May 2013

Total Return Investing vs. Income Investing

With interest rates across the maturity spectrum near 50-year lows, many investors are struggling to attain sufficient returns to achieve their goals. This affects not only retirees, but pension funds, and any investor who traditionally focused on income.

C. Angus Schaal, CFP®

Senior Managing Director

Investing solely for income is extremely challenging in the current environment. Prudent investors are seeking alternatives to generational-low bond yields and zero returns on cash. The most pronounced shift has been away from government debt and high-quality corporate debt into lower rated “junk bonds”. These securities are sold by companies with weaker balance sheets and are thought by rating agencies to have a lower chance of being able to repay the debt. This means the investor is accepting a higher initial yield but also accepting a higher chance of default by the issuer. The higher demand for income producing assets is primarily due to the very low interest rate environment. However, chasing higher yields entails proportionally higher risk.

With rates this low, the most likely move over the next several years is for rates to move higher. Even if they do not get back to their average yield since 1980, investors could lose a significant portion of their principal. If interest rates were to rise by 100 basis points (1.00%) from the current levels, investors in a 10-year Treasury would lose 8.7% of their principal. Said another way, they would lose almost five years of coupon interest. The benchmark 30-year bond U.S Treasury bond would decline by an astounding 17.4% if rates were to increase by 100 basis points (1.00%). This is where we believe investors reaching for yield could be subject to major disappointments.

To summarize our current beliefs on fixed income, we counsel investors to have reasonable return expectations. While interest rates have declined substantially during the past five years, this implies that reasonable expectations of return should be meaningfully lower than they had been historically. We would add that simply because interest rates are low does not mean that they have to rise substantially from here. We can look to Japan which has had extremely low interest rates for over 20 years as they struggle with high debt levels, an aging population, and a stagnating economy. This is not our forecast, but it remains a remote possibility.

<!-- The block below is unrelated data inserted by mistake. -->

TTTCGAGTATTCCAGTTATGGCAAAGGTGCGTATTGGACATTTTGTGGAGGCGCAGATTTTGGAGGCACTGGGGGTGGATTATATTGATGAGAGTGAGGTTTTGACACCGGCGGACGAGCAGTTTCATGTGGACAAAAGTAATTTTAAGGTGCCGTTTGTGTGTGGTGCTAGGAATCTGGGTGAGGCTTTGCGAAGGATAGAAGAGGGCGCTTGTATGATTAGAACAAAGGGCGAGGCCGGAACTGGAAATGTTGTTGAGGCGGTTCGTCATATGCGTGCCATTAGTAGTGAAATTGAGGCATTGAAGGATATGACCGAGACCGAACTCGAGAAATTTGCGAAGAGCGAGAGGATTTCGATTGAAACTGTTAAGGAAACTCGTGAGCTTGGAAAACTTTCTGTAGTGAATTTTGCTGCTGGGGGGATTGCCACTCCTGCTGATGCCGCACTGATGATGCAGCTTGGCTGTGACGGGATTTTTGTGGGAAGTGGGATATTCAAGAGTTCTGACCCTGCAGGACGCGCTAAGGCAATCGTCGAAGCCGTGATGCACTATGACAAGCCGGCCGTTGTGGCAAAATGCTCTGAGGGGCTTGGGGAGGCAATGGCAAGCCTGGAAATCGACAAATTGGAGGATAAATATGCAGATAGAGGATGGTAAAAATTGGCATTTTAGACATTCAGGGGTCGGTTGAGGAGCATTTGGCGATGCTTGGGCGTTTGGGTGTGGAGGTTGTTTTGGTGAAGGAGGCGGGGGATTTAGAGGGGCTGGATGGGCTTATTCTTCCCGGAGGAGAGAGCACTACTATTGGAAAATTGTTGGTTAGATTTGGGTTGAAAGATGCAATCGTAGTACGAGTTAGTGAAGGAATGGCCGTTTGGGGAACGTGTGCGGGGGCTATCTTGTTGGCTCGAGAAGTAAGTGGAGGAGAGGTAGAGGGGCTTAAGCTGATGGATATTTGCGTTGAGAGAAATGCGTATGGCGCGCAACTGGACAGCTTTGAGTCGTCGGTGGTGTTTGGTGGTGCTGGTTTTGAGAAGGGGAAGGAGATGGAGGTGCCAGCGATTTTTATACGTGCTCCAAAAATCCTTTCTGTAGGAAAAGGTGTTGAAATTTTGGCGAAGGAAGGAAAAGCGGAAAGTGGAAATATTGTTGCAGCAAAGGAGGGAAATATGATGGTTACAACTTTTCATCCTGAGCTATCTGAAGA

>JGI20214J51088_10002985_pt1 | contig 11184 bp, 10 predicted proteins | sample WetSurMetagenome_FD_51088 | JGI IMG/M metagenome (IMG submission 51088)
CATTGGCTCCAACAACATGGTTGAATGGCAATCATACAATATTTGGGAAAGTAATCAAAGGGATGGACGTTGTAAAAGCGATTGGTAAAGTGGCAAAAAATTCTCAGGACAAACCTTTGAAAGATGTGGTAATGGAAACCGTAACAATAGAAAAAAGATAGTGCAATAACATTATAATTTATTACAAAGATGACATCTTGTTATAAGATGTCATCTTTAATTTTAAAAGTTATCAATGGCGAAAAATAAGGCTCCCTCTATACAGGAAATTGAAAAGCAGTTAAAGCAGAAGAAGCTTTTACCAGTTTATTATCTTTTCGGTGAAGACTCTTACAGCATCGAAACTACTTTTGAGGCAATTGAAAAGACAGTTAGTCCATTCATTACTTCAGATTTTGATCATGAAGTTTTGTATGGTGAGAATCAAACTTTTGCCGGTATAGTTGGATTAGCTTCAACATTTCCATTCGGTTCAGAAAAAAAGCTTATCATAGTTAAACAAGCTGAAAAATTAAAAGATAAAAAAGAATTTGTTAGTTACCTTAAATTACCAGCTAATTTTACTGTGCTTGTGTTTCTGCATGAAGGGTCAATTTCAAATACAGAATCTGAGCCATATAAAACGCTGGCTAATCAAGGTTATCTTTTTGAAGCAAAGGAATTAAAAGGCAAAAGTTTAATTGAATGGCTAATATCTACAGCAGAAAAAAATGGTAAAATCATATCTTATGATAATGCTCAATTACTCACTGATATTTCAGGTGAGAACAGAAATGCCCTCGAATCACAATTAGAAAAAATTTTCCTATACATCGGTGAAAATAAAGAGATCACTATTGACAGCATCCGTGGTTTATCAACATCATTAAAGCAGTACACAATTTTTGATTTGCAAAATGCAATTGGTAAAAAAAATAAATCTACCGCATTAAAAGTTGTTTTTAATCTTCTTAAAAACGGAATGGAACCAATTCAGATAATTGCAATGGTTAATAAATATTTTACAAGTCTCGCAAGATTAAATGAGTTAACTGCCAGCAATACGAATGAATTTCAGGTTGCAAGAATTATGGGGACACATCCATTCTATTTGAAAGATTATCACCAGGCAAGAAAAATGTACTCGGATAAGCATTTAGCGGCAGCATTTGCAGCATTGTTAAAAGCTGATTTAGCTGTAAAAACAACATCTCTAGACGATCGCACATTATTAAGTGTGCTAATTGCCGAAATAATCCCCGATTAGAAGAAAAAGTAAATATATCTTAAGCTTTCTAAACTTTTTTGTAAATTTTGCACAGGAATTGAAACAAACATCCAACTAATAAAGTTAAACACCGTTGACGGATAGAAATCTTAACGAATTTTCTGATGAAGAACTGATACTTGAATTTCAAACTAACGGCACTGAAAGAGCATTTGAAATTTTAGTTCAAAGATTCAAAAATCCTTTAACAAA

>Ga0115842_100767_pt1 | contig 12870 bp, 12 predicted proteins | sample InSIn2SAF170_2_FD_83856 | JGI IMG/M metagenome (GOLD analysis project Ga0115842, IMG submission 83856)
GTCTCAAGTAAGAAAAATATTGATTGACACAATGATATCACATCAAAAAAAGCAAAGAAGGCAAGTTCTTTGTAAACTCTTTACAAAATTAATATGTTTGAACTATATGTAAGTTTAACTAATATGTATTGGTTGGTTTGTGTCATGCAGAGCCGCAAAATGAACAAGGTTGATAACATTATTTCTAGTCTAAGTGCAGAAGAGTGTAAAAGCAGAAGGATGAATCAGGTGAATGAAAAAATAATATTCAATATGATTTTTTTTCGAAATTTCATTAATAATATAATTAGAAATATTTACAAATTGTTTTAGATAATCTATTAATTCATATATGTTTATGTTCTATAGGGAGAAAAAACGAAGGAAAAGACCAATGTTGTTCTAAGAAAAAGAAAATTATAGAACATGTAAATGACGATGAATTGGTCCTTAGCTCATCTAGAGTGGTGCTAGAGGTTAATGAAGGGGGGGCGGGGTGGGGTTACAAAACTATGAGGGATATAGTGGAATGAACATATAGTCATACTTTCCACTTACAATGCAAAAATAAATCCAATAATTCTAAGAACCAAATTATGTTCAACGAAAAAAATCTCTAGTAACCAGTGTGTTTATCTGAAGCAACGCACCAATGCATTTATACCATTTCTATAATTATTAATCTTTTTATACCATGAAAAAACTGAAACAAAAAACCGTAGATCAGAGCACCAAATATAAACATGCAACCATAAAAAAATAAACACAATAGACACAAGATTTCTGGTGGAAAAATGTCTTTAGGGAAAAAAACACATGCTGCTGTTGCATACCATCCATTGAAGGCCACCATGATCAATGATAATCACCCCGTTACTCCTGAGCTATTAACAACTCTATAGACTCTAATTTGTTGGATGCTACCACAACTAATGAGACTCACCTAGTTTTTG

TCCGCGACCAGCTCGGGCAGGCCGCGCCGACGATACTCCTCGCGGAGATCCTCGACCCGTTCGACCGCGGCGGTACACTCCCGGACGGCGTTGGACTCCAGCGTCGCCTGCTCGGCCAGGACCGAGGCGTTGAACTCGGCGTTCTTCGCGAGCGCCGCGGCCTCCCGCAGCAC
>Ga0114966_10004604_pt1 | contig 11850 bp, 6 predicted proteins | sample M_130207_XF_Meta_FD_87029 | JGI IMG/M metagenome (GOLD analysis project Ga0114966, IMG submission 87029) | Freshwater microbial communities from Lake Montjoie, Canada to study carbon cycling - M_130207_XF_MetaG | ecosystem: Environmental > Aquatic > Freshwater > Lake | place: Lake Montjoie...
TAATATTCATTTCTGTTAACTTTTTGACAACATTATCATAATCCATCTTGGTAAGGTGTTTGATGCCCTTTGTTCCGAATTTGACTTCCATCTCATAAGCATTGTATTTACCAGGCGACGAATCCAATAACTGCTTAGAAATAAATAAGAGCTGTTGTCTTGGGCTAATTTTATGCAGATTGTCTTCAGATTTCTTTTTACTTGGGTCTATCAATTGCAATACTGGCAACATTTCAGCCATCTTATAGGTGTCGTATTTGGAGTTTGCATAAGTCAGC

The following chart shows the difference between equity yield and fixed income yield over time. Equities tend to increase their dividends while fixed income instruments pay a steady, fixed payout. Over several years, the yield on cost for equities can increase significantly while the yield on cost for fixed income remains constant.

With rates so low and Tandem counseling investors not to increase their maturities or to move lower down the credit spectrum, how do investors achieve their investment goals? Income investors have three choices now:
1. Spend less
2. Reallocate to higher yield investments
3. Spend from total return rather than just from income.
Tandem favors the third option. We believe that investing more heavily in income-generating investments generates little to no portfolio growth in a low rate environment. Additionally – and more importantly – the portfolio is unlikely to keep pace with inflation. At the other end of the investing spectrum is a portfolio of growth-oriented investments with little or no current income. Tandem favors an investment strategy with a combination of both disciplines – income and capital appreciation – via total return investing. This methodology will best support an investor during his

lifetime. By combining traditional income producing securities with proceeds from the sale of principal assets that have appreciated, investors can receive the best overall return while preserving the portfolio over the long-term. Focusing on the entire return generated by the portfolio (income return plus capital return), rather than just the income component, investors can achieve several benefits:

a) Maintain preferred length of maturity (duration) and credit quality in fixed income
portion of portfolio.
b) Maintain targeted asset allocation of overall portfolio.
c) Allow the overall portfolio to be more tax-efficient

Many investors become confused when the term “total return investing” is discussed in the context of post-retirement investing. Total return as an investing goal remains independent of any withdrawal strategy. Using historical equity total returns of approximately 9% per year and current short-term tax-free interest rates of about 2% annually, Tandem can construct a balanced portfolio that allows investors to withdraw funds annually for living expenses, while maintaining the structural integrity of the overall portfolio. While the investor will be selling or reducing some securities over time to help fund withdrawals, the overall portfolio is expected to keep pace with, or exceed the rate of withdrawals and thus not be reduced in value based on long-term expected returns.



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